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M.A.K. AND R.L.K. (05/30/80)


decided: May 30, 1980.


No. 177 March Term 1979, Appeal from the Decree of the Court of Common Pleas of Allegheny County, Orphans' Court Division, at No. 415 of 1978


James H. McLean, County Sol., Cheryl Allen Craig, Asst. County Sol., Pittsburgh, for appellant.

Rosalia G. Parker, Neighborhood Legal Services, Pittsburgh, for Mrs. Mercedes Kelly-mother.

Shari F. Shink, Child Advocacy Division, Pittsburgh, for intervenors Mercedes Ann Kelly and Rebecca Lee Kelly, minors.

Eagen, C. J., and O'Brien, Roberts, Nix, Larsen, Flaherty and Kauffman, JJ.

Author: Eagen

[ 489 Pa. Page 599]


On November 20, 1978, appellant, Allegheny County Institution District (the Agency), filed a petition for the involuntary termination of parental rights and duties of appellee, M.A.K., the natural mother, to her children M.K. and R.K. After a hearing on March 12, 1979, both parties filed post-trial briefs, and, on April 11, 1979, the chancellor or hearing judge entered a decree nisi terminating the parental rights of M.A.K. to M.K. and R.K.*fn1 M.A.K. filed exceptions to the decree. After oral argument, the court en banc reversed the decree nisi and entered a final decree dismissing the petition for involuntary termination of parental rights of M.A.K. The Agency filed this appeal.

The Agency complains the court en banc abused its discretion in reversing the decree of the chancellor since it was supported by competent evidence sufficient to justify termination of M.A.K.'s parental rights. If the court en banc was in disagreement with the chancellor before whom the witnesses appeared, there might be merit in this argument, but the Agency has overlooked an important fact, i. e. the chancellor was a member of the court en banc and joined both its findings and final decree. "A chancellor, who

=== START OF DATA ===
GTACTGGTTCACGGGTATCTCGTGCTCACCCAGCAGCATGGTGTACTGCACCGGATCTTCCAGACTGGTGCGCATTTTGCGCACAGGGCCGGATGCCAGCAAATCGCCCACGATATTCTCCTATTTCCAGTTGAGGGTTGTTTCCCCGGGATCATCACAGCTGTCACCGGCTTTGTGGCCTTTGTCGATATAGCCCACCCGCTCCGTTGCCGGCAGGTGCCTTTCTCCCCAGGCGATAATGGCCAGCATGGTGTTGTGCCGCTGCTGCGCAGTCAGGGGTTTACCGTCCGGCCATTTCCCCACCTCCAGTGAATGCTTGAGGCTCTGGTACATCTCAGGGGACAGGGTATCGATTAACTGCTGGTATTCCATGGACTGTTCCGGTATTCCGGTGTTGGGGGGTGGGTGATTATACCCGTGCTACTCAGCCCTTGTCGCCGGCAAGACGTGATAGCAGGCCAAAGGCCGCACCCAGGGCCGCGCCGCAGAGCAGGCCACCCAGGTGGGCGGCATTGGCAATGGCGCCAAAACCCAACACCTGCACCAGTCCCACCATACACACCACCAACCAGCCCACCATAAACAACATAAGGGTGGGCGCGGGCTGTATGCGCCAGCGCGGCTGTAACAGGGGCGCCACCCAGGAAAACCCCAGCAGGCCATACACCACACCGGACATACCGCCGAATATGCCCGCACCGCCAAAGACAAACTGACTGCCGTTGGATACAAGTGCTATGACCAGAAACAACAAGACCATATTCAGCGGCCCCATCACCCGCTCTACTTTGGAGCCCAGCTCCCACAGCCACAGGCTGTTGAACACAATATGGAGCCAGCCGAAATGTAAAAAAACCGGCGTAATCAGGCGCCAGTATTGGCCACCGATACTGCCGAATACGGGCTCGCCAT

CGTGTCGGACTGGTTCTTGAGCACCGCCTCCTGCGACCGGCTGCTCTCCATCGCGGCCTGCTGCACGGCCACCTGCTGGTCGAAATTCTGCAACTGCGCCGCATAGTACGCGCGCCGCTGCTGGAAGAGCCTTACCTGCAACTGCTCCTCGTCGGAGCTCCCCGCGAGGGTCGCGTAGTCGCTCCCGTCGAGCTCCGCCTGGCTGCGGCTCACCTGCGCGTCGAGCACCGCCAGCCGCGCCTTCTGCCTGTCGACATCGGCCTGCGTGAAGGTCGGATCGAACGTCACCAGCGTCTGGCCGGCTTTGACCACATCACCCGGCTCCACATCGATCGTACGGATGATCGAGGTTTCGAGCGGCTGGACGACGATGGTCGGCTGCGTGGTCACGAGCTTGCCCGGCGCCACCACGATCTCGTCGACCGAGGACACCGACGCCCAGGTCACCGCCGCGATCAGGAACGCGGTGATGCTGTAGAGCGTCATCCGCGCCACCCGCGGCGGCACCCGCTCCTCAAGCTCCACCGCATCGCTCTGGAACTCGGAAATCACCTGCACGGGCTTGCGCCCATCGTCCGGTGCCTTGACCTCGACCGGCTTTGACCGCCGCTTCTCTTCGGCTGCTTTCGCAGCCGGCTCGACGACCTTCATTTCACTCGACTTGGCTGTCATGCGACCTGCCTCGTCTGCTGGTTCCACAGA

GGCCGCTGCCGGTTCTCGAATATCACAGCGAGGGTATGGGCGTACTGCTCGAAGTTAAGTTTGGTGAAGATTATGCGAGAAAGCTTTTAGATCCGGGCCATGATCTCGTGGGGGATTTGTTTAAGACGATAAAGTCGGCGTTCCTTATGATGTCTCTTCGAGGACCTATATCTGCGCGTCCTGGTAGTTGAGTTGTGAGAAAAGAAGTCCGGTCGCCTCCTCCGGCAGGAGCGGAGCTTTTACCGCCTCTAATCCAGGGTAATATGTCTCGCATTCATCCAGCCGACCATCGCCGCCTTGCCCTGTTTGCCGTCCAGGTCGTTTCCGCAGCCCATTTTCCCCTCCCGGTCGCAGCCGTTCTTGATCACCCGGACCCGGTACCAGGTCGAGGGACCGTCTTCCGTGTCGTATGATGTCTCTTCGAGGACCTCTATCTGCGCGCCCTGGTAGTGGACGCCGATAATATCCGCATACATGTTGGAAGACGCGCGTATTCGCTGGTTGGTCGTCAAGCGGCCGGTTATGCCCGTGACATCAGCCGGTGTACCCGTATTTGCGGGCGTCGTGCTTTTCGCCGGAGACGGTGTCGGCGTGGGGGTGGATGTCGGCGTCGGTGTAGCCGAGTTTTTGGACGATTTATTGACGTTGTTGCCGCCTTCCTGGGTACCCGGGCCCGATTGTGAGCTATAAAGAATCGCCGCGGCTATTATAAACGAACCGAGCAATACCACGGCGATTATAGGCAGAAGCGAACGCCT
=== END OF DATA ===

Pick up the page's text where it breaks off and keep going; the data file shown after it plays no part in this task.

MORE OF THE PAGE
[ 489 Pa. Page 600]

    initially makes findings of fact may subsequently join as a member of a court en banc in making . . . contrary finding[s], if the ultimate finding[s are] supported by adequate evidence: Morgan's Home Equipment Corp. v. Martucci, 390 Pa. 618, 136 A.2d 838 (1957)." McClements v. McClements, 411 Pa. 257, 262, 191 A.2d 814, 816 (1963). "It is the final decision of the chancellor which is to be considered. . . . [T]he last statement made is to be treated as his deliberate conclusion." Piacentino v. Young, 272 Pa. 556, 560, 116 A. 407, 408 (1922). Based on our previous decisions, if the findings of fact of the court en banc are supported by competent evidence, these findings are entitled to the same weight as a jury verdict, and must be sustained unless the court en banc abused its discretion or committed an error of law. In re Adoption of J.A.B., 487 Pa. 79, 408 A.2d 1363 (1979); In re William L., 477 Pa. 322, 383 A.2d 1228 (1978), cert. denied 439 U.S. 880, 99 S.Ct. 216, 58 L.Ed.2d 192. However, the court's inferences and deductions are subject to review. In re Adoption of J.A.B., supra.

The record in the instant case reveals the parents of M.K. and R.K. were married February 14, 1966 and divorced April 27, 1973. The parents separated some time prior to the divorce, and the mother, M.A.K., has not remarried. On July 21, 1970, M.A.K. requested the Agency to provide shelter for three of her children, including M.K. and R.K., because she was being evicted from her living quarters and could not care for them. Later, the Agency petitioned the court to have the children adjudged dependent and committed to the custody of the Agency because of M.A.K.'s instability, her failure to make a suitable plan for the children, and the possible danger to the children arising from the natural father's presence in the home. In December 1970, M.K. and R.K. were placed in separate foster homes. On April 21, 1971, the court adjudged the children dependent and committed them to the custody of the Agency.

From late 1974 through 1975, M.A.K. followed a regular visitation schedule with M.K. and R.K. in cooperation with the Agency pursuant to a plan for reunion of the family.

[ 489 Pa. Page 601]